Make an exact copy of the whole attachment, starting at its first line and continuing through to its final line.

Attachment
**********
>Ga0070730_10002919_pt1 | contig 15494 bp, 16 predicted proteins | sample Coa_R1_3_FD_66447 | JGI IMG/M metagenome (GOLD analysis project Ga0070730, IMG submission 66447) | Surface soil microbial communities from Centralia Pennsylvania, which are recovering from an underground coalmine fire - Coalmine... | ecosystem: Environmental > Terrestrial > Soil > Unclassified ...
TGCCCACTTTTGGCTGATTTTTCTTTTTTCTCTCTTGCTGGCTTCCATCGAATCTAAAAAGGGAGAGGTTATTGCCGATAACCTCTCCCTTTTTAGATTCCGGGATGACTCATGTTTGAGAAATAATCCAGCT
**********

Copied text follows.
>Ga0070730_10002919_pt1 | contig 15494 bp, 16 predicted proteins | sample Coa_R1_3_FD_66447 | JGI IMG/M metagenome (GOLD analysis project Ga0070730, IMG submission 66447) | Surface soil microbial communities from Centralia Pennsylvania, which are recovering from an underground coalmine fire - Coalmine... | ecosystem: Environmental > Terrestrial > Soil > Unclassified ...
TGCCCACTTTTGGCTGATTTTTCTTTTTTCTCTCTTGCTGGCTTCCATCGAATCTAAAAAGGGAGAGGTTATTGCCGATAACCTCTCCCTTTTTAGATTCCGGGATGACTCATGTTTGAGAAATAATCCAGCT